The Upside of Unrequited follows our protagonist Molly Peskin-Suso. Some facts about Molly: she’s a twin to Cassie, she has anxiety, she’s fat and she’s had 26 crushes in her 17 years of life. Out of these 26 crushes, she’s had zero relationships, zero kisses… zero anything really! And to Molly, this is a pretty big deal. Where her sister Cassie is super confident in her ability to get a date, Molly is self-conscious and unsure of herself. That’s until she decides it’s time to let go of her inhibitions, and that’s when the book gets pretty fun!
I saw myself a lot in Molly. We’re both awkward AF and have anxiety. Heck, we even take the same anti-depressants. I loved the characterisation of Molly because tbh she wasn’t 100% loveable. Her lack of confidence was a bit annoying, but also very realistic. She bases er identity a lot on the fact she’s a twin, and seems to use Cassie as a crutch. As you can imagine, when Cassie get’s a girlfriend, this is a bit of a blow to Molly’s identity.
I loved the diversity in this book. We have 2 Jewish characters, a fat girl (who thankfully isn’t described as being “curvy in all the right ways” – my pet peeve), 2 mums (one who identifies as bisexual), a pansexual character who is also Korean-American and another bisexual character to name just a few. And the diversity does not feel forced! Unlike with Sarah J Maas books lol. You can honestly see that Becky Albertalli understands and appreciates the diverse world in which we live – bless you Becky.
To me, this book wasn’t as good as Simon Vs. That book was just the gold standard for me so what can you do. This book is still fabulous though. And I don’t want to give anything away but yes, there is a wee bit of a Simon Vs crossover and it gave me life. I give this book a 4/5.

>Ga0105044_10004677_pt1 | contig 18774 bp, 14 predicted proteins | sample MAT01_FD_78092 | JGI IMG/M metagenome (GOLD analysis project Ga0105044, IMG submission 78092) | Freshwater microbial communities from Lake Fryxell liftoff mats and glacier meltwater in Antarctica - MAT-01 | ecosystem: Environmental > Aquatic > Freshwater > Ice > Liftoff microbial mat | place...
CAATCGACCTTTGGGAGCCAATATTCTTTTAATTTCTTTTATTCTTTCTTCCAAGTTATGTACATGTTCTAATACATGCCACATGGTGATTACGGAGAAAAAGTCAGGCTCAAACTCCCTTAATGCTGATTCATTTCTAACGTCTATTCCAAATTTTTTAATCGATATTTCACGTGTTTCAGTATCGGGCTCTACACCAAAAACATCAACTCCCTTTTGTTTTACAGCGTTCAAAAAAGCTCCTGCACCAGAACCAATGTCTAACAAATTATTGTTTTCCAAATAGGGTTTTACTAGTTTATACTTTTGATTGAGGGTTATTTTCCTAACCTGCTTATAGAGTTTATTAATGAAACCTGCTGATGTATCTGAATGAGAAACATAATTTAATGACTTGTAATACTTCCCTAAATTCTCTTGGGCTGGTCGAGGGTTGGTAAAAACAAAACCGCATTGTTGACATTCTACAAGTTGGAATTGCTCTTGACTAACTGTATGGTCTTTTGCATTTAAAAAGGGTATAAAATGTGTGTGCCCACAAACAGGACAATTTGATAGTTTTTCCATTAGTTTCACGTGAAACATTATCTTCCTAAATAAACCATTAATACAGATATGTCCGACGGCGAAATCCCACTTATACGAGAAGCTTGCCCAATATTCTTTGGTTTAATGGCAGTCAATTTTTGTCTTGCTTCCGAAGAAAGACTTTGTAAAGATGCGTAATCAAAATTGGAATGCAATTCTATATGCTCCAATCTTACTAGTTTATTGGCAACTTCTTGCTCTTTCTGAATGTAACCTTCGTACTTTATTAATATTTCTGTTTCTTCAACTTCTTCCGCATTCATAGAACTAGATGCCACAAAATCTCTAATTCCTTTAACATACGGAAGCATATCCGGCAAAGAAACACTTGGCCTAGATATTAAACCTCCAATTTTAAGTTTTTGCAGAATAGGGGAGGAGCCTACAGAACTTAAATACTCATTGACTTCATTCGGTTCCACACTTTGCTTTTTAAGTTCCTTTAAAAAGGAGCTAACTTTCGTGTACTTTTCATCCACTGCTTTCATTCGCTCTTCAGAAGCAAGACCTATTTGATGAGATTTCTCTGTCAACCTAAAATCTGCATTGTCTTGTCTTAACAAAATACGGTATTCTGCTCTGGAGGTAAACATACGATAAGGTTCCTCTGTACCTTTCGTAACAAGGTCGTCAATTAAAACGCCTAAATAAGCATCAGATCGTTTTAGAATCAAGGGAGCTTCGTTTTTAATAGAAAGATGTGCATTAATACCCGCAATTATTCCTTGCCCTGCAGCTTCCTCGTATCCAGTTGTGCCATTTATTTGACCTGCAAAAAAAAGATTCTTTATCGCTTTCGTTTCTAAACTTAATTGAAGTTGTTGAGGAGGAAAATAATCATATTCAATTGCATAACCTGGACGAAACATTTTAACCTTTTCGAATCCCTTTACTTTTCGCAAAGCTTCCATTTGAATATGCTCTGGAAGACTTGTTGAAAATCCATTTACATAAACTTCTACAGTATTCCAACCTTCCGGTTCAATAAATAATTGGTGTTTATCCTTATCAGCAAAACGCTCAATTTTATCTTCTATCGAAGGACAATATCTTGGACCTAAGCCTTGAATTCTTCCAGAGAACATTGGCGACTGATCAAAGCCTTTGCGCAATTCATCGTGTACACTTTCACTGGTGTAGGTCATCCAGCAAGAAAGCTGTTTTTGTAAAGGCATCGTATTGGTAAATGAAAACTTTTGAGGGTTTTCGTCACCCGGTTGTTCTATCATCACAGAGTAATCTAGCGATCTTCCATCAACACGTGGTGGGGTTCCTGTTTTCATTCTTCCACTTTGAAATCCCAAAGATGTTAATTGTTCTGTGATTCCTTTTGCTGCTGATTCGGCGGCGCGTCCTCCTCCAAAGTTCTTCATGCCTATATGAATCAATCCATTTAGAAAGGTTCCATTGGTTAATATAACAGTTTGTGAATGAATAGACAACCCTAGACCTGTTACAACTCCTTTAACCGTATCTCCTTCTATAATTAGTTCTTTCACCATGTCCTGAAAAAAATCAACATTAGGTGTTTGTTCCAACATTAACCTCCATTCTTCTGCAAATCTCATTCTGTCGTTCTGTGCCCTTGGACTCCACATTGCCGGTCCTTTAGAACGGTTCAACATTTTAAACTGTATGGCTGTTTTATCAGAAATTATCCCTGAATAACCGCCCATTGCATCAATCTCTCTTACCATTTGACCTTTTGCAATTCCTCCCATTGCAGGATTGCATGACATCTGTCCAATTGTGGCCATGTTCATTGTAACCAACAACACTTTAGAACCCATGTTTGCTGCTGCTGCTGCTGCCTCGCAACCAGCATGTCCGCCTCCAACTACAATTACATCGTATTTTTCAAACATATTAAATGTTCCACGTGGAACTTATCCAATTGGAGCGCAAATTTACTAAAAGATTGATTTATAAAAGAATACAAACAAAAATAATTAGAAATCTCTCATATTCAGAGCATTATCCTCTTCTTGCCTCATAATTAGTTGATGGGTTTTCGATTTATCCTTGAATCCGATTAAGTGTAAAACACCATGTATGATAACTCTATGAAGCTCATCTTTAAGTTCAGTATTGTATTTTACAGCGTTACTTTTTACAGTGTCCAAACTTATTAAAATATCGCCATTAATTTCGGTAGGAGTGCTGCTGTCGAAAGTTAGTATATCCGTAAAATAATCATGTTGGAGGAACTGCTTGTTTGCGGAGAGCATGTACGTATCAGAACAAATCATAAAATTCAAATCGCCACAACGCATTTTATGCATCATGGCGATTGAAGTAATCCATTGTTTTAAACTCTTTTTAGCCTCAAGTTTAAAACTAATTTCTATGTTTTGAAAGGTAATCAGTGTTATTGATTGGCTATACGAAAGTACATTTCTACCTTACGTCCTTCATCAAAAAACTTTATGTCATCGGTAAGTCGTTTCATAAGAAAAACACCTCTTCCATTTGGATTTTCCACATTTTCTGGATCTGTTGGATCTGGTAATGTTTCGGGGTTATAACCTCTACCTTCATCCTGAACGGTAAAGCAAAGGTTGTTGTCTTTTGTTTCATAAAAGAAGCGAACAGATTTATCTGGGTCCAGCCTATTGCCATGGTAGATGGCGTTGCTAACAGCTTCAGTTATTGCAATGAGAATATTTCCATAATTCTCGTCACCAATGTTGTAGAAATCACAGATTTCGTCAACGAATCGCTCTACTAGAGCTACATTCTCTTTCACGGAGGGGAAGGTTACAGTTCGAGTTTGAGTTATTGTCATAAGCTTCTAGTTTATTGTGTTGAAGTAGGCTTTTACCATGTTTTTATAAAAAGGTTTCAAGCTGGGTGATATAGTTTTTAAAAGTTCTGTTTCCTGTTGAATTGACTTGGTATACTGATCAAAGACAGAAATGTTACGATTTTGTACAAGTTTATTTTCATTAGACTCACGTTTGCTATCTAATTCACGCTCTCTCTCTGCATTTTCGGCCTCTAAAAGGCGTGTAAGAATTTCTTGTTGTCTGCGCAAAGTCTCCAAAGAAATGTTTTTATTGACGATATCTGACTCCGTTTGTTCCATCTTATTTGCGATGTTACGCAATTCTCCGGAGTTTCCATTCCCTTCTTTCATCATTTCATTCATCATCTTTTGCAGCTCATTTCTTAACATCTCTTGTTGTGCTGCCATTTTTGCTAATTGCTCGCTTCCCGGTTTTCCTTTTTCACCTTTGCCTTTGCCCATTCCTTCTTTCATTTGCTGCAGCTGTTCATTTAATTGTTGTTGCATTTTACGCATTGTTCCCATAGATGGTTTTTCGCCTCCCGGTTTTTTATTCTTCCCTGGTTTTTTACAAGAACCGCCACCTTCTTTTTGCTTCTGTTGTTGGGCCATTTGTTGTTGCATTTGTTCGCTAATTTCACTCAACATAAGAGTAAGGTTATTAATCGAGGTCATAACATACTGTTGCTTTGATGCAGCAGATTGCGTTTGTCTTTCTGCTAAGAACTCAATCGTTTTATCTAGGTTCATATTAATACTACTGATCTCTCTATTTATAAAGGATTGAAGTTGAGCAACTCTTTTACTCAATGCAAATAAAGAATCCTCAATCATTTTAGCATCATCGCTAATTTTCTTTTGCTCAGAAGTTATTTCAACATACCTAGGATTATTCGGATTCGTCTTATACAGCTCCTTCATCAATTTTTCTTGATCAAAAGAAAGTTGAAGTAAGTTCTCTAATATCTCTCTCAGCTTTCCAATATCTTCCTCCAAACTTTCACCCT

OLYMPUS DIGITAL CAMERA
OLYMPUS DIGITAL CAMERA
I’d love to hear your thoughts if you’ve read this book!
I’d like to say a big thank you to NetGalley and Penguin Random House for providing me with this eARC in exchange for an honest review.
Detention is where this story begins. 5 seemingly different students find themselves in detention, but only 4 students will leave the room alive. Pitched as ‘The Breakfast Club’ meets ‘Pretty Little Liars’, this book was super intriguing from the beginning, and kept me interested the whole way through. It’s got all your exciting aspects of a Whodunnit, mixed with teen angst, romance, and gossip!
Characters: The story is told through the eyes of our 4 main characters: Bronwyn (the brain), Addy (the beauty), Nate (the criminal) and Cooper (the athlete). Now, at the beginning I thought these characters were all a bit stereotypical and tropey. However, if you read the book you will see they have so much growth and change as you get to know them. To me, none of them were stereotypical by the end and I loved all of them so much!
Plot: I found the plot completely riveting. It’s fast paced, descriptive and exciting. Now, I will be honest and say I guessed the ending from about 1/4 of the way through the book, but as I told my friend Romie, I’m just that good!
This fabulous book gets a 4/5 stars from me!
Thank you so much to the lovely Book Princess Reviews for nominating me for the Versatile Blogger Award. Mandy’s blog is so beautiful and I love reading her reviews… I have also added so many new books to my TBR because of her so my wallet isn’t as big a fan as I am.